Nov 13, 2019 | By Alice Gividen
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Mar 03, 2015
With the dust settled following a top management shake-up late last year Luxottica is now eyeing growth on three fronts. The Italian eyewear giant is looking to a stronger retail network, e-commerce, and increased luxury sales in Asia-Pacific and North America to build on an 18% profits jump to €643m ($719m) in 2014.
Ambitious? Well, there’s also the not so little aim to double total sales over the next 10 years from 2014’s €7.65bn.
After an uneasy top end transition that saw co-CEOs Massimo Vian and Adil Mehboob-Khan eventually replace long-time boss Andrea Guerra, 2015’s priorities were laid out Monday – no doubt under the guiding hand of founder and president Leonardo Del Vecchio.
“We’re looking at potential white spaces,” Mehboob-Khan told Dow Jones, with retail unit Sunglass Hut and sports brand Oakley key.
Mehboob-Khan noted the Oakley eyewear brand is much better known in the US than elsewhere so the company is now trying to “raise its awareness outside North America,” he said.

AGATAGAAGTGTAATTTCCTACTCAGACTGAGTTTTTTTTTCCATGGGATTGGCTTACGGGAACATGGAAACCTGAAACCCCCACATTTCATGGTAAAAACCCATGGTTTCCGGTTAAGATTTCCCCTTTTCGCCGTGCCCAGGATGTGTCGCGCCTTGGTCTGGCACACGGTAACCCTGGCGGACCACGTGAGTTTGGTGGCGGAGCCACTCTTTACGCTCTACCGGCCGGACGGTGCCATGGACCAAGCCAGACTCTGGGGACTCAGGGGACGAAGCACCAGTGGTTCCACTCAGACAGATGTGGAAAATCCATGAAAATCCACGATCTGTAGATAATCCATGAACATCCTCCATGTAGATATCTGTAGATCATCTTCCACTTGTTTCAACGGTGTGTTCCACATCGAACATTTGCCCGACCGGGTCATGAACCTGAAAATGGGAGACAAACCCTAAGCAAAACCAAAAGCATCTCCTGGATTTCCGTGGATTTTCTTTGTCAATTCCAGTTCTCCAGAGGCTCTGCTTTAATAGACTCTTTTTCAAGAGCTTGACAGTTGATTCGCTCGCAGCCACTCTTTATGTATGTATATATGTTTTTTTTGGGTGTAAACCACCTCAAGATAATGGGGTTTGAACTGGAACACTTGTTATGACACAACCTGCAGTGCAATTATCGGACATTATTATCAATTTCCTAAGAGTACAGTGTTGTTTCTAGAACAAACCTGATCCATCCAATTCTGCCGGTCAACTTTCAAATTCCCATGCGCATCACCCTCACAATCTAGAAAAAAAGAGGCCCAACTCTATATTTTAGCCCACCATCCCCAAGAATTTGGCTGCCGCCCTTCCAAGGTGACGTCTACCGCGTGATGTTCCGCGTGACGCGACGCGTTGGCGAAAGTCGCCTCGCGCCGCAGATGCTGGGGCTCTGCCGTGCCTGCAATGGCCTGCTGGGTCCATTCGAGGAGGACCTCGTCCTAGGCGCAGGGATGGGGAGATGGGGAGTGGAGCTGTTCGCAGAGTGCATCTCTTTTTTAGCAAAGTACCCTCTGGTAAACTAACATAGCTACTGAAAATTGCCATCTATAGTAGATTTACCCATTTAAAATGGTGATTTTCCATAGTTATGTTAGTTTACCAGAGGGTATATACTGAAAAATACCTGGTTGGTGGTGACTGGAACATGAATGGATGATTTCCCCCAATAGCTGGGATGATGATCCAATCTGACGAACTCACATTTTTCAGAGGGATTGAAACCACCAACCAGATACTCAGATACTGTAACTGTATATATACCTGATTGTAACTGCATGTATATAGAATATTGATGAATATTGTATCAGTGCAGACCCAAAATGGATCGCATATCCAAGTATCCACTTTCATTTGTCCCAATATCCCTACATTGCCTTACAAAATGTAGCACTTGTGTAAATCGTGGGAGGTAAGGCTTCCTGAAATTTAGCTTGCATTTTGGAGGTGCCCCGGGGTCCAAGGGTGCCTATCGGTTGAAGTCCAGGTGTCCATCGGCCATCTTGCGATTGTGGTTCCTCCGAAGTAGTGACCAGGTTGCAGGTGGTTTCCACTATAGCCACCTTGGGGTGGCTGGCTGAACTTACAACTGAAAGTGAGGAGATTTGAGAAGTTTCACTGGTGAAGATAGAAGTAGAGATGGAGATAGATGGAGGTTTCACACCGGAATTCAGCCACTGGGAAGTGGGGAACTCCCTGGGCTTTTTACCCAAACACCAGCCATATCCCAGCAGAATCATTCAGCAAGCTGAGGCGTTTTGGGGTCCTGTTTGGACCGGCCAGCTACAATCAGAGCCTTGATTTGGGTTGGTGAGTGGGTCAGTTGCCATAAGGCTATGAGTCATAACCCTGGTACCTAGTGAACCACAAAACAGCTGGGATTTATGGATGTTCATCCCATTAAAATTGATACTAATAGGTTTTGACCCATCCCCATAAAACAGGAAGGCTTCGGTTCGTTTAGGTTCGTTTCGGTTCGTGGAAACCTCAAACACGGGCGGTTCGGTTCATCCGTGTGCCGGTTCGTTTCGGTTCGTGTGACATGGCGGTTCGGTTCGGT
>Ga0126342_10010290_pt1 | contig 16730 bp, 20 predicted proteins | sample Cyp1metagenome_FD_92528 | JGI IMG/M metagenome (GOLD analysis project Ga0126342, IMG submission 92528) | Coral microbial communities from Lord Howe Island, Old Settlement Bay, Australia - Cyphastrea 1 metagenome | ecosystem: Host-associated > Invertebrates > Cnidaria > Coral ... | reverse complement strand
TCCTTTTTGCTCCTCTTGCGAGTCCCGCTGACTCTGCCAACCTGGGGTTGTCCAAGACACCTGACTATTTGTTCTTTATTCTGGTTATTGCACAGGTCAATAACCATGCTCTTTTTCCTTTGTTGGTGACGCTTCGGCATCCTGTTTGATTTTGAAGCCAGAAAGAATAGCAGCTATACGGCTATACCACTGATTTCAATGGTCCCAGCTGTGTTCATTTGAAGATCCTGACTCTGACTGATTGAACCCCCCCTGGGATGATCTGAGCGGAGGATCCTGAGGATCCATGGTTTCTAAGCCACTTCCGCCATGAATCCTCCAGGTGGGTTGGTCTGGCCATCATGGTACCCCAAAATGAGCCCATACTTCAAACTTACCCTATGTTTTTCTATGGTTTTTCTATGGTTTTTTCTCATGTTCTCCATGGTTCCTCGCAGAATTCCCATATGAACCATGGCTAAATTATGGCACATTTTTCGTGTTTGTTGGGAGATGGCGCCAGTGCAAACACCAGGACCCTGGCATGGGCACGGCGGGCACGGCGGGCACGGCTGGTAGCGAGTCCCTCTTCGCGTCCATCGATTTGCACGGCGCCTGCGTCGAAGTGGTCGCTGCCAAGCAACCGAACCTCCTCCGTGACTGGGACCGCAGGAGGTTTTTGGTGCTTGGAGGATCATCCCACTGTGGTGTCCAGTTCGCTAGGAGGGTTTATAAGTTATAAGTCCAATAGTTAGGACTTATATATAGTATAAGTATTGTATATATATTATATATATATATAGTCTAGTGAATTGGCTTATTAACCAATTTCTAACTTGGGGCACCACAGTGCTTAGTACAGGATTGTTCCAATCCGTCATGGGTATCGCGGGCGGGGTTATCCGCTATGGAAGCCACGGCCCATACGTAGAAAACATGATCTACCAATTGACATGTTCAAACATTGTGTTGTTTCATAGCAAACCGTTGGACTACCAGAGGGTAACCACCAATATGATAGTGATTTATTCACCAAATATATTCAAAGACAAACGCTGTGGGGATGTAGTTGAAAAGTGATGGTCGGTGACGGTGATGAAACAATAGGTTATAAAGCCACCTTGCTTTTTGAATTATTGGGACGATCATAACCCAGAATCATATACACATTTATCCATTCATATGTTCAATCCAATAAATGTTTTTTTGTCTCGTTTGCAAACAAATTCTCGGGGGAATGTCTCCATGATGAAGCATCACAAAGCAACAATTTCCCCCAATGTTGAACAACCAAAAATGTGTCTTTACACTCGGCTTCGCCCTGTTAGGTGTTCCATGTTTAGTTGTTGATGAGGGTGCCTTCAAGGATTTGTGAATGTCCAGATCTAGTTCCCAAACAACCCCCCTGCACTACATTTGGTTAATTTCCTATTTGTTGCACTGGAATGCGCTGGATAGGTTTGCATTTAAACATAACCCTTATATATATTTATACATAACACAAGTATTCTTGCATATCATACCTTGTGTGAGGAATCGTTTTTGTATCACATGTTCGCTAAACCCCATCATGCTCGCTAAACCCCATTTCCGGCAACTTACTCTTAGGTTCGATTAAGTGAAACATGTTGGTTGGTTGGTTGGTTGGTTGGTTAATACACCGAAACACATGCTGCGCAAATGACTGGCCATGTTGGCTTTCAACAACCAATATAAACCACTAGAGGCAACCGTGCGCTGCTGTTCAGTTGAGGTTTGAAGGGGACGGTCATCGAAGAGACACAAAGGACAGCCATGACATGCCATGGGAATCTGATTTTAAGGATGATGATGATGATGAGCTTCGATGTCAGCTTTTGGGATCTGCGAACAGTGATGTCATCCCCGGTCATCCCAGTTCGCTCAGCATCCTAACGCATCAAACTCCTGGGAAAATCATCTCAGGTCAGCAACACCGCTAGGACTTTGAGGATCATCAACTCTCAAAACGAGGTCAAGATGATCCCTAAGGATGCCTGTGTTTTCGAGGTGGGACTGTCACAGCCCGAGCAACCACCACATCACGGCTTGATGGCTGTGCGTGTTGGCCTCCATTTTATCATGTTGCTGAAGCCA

And let’s not forget its partnership with tech giant Intel to experiment with electronics and wearable technologies. The first related product from the multi-year collaboration is expected to be launched this year. And with 2015 dubbed by some as the year of wearable tech, that’s a project that will be closely watched.
For Sunglass Hut, Luxottica plans to add about 1,000 stores in the next few years to its existing 3,000, to tap into the increasing number of potential sunglass customers. Brazil, India and Southeast Asia are some of the areas where stores will be opened, the CEOs said.
But Luxottica’s main business remains in North America, which accounts for more than half of overall sales. “It’s our core market,” said Vian.
Sales in the US grew over 5% in 2014, and 12% year-on-year in the last quarter, boosted by favourable currency effects.
But there is still a high potential, as “Americans’ inclination to buy luxury goods items is increasing significantly,” Vian said. Currently, the vast majority of Americans buy eyewear that cost less than $50, Luxottica estimates, while the Italian firm mainly sells sunglasses costing more than $200.
Luxottica estimates that the US eyewear market will be worth $47bn in 2020, compared with $35bn in 2013.
“Even department stores are realising the eyewear potential,” Vian said, noting they generally have started to dedicate a larger selling space to the product.
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